Last month, carbon dioxide levels in the atmosphere surpassed 415 parts per million, the highest in human history. Environmental experts say the world is increasingly on a path toward a climate crisis.
The most prominent efforts to prevent that crisis involve reducing carbon emissions. But another idea is also starting to gain traction – sucking all that carbon out of the atmosphere and storing it underground.
It sounds like an idea plucked from science fiction, but the reality is that trees and plants already do it, breathing carbon dioxide and then depositing it via roots and decay into the soil. That's why consumers and companies often “offset” their carbon emissions by planting carbon-sucking trees elsewhere in the world.
But an upstart company, Boston-based Indigo AG, now wants to transform farming practices so that agriculture becomes quite the opposite of what it is today – a major source of greenhouse gas emissions.
By promoting techniques that increase the potential of agricultural land to suck in carbon, the backers of Indigo AG believe they can set the foundation for a major effort to stem climate change.
This week, the company announced a new initiative with the very ambitious goal of removing 1 trillion tons of carbon dioxide from the atmosphere by paying farmers to modify their practices.
Called the Terraton Initiative (a “teraton” is a trillion tons), the company expectes to sign up 3,000 farmers globally, with more than 1 million acres, in 2019.
David Perry, the company's chief executive, says he has lined up a group of buyers who will purchase carbon credits, from nonprofits to consumer-focused food companies who could claim their products are not merely carbon-neutral but carbon-negative.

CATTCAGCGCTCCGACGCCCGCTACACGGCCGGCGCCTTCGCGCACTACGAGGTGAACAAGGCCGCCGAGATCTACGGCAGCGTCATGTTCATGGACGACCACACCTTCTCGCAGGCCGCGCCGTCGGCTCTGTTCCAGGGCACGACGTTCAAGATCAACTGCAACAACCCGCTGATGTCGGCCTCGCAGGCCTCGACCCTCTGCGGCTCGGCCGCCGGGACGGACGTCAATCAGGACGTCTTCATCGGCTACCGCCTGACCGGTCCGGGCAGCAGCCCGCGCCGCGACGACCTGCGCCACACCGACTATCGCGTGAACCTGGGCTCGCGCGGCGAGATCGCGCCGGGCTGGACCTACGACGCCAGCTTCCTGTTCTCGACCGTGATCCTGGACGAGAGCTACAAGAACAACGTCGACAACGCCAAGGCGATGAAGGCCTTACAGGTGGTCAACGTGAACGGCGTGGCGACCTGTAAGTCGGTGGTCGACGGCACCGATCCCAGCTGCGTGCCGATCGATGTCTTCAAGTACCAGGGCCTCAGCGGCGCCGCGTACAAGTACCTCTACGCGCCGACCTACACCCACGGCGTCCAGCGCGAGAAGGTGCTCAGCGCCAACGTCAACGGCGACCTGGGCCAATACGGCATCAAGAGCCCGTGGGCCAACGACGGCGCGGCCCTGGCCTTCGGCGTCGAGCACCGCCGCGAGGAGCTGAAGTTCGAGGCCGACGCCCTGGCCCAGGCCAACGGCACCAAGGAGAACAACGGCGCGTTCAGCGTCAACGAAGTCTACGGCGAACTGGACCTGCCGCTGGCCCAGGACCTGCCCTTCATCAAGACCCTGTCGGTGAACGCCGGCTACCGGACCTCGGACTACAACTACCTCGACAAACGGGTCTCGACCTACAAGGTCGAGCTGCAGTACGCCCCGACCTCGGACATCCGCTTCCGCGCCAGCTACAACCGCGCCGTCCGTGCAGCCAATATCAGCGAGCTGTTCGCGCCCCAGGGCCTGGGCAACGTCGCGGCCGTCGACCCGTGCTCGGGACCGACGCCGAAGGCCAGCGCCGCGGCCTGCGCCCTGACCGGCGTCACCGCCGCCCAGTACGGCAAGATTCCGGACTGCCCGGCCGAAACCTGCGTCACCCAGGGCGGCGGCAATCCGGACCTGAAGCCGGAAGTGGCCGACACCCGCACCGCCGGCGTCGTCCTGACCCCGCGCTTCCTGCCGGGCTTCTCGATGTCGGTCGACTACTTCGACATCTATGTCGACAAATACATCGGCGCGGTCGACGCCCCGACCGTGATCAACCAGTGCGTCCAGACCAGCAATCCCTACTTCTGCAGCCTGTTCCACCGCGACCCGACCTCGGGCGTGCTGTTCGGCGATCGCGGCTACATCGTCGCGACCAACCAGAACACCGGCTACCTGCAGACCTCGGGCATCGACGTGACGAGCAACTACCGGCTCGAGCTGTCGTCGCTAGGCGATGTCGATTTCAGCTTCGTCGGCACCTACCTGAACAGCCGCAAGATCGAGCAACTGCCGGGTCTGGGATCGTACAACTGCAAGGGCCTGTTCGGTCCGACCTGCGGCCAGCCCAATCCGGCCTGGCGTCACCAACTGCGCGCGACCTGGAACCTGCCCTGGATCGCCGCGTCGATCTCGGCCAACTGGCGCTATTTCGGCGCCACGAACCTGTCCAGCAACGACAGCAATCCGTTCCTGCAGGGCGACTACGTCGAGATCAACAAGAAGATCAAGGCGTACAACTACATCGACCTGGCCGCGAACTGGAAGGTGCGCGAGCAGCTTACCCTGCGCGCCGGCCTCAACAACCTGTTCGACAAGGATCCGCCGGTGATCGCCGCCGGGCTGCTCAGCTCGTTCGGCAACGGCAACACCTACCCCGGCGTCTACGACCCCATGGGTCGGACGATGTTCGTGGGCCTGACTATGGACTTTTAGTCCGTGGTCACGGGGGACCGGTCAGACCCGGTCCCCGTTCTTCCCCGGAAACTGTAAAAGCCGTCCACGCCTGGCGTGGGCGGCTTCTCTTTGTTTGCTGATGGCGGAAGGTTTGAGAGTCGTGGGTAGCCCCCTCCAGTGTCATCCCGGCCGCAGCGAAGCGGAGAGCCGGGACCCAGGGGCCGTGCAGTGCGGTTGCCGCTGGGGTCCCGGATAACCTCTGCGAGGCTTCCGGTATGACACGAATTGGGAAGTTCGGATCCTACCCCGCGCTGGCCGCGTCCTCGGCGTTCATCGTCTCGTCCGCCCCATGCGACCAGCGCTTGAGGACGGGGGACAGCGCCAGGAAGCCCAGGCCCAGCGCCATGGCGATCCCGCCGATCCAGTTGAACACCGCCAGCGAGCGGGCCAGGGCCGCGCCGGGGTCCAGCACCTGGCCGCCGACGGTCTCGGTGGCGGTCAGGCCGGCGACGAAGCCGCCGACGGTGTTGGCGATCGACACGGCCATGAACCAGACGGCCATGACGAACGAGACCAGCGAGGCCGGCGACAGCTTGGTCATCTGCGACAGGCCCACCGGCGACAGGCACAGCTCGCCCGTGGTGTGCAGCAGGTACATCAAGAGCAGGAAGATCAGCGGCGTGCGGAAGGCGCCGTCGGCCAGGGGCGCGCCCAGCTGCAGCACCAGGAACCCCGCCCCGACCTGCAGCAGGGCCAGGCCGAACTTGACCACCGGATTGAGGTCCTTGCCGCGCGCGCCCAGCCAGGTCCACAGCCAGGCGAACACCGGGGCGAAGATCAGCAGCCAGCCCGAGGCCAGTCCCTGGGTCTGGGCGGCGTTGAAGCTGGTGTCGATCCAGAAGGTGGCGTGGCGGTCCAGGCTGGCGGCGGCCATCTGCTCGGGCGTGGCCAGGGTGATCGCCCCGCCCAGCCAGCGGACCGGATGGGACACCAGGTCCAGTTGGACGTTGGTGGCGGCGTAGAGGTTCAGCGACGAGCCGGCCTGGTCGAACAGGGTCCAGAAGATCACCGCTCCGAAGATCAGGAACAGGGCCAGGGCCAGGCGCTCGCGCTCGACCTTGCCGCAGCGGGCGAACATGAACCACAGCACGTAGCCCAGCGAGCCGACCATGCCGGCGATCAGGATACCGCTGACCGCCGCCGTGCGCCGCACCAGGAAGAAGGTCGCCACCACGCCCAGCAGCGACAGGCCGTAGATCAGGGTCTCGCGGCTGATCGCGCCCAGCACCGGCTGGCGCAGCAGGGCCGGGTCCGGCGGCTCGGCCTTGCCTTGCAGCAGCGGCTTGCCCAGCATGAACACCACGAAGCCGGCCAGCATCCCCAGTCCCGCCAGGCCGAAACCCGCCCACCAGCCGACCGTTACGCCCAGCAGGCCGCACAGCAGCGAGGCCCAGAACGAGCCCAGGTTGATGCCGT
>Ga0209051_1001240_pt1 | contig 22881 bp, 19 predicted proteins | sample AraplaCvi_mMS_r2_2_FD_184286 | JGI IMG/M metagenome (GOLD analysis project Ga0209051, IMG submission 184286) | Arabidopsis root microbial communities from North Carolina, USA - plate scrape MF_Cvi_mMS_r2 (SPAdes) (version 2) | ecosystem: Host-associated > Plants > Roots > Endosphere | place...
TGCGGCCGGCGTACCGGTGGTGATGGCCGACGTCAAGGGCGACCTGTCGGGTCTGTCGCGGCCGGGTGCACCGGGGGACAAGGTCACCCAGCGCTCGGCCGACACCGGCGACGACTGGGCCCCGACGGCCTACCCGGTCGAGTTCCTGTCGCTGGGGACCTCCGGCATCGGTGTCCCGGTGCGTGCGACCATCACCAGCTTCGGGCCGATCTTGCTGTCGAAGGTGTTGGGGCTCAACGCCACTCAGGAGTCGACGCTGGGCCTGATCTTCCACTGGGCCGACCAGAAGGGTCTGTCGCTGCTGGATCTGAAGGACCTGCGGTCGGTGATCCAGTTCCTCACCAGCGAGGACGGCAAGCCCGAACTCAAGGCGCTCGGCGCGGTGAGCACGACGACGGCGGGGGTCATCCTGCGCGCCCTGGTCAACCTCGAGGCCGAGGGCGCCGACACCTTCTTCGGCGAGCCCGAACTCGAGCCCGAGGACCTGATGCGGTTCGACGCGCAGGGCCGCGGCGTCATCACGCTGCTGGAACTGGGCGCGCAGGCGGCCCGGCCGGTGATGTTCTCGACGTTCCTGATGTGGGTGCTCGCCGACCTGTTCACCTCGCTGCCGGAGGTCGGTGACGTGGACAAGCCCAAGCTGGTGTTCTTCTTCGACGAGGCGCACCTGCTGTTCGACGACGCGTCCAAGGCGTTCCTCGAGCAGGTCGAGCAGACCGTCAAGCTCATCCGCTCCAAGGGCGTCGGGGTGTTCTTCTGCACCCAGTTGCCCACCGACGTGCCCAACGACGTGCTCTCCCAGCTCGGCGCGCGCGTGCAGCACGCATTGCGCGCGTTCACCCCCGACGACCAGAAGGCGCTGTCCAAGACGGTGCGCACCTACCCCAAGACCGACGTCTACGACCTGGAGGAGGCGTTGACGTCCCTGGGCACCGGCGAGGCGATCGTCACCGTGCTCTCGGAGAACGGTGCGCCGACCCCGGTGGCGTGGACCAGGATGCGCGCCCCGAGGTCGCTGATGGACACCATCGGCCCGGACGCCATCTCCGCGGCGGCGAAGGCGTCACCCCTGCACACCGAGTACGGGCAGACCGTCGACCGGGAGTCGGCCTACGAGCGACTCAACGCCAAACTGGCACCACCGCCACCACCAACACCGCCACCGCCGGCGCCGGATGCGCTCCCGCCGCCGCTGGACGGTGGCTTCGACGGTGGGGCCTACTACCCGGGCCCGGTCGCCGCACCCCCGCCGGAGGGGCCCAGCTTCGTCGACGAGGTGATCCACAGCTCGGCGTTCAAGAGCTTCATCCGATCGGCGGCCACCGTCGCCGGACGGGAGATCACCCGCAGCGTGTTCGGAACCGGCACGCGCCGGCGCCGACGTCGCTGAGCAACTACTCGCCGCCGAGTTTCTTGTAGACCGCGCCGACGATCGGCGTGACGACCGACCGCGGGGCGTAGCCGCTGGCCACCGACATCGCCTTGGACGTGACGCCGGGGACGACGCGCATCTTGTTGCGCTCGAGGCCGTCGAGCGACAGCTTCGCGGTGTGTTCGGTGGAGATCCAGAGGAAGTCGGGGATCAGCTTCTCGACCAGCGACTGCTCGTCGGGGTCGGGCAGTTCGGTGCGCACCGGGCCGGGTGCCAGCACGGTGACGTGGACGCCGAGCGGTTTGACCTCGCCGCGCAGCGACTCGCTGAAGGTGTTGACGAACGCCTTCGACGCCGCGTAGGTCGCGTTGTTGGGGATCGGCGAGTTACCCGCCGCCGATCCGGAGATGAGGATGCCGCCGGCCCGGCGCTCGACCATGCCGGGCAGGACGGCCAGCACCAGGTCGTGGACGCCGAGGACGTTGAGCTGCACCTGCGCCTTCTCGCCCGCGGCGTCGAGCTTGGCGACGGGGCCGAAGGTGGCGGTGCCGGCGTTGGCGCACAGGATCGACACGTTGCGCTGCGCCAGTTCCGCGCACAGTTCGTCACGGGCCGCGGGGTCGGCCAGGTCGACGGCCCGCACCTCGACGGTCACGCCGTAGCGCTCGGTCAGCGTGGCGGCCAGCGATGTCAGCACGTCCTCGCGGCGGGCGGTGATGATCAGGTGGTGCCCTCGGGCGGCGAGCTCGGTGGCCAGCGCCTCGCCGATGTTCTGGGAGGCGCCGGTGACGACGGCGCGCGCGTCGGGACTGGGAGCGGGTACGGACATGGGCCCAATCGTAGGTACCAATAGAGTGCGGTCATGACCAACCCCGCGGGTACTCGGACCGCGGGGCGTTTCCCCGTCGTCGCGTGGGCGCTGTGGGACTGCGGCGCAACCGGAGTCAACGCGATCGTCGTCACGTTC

Farmers will be given training and tools to institute what are known as “regenerative” practices. Indigo scientists will test soil samples for carbon content and farmers will be paid accordingly. To start, Indigo will pay farmers $15 per ton of carbon, using venture capital raised by the company.
“It's completely outcome-based. We don't really care how you get there. There's no requirement to be big or small, organic or conventional.”
Some farmers have already embraced the techniques. Russell Hedrick, a regenerative grower who farms non-GMO and heirloom corn, soy, barley, oats and triticale in Hickory, North Carolina, has been measuring the carbon in his 1,000 acres and the best he's ever done is 1.5 tons per acre.
The Rodale Institute, a major agricultural think tank, predicts that more than 100% of current annual global carbon emissions could be captured with a switch to widely available and inexpensive farming practices.
These include not turning the soil over through tilling or plowing; replanting with cover crops after a main crop has been harvested; and rotating through different crops to put a range of nutrients back in the ground.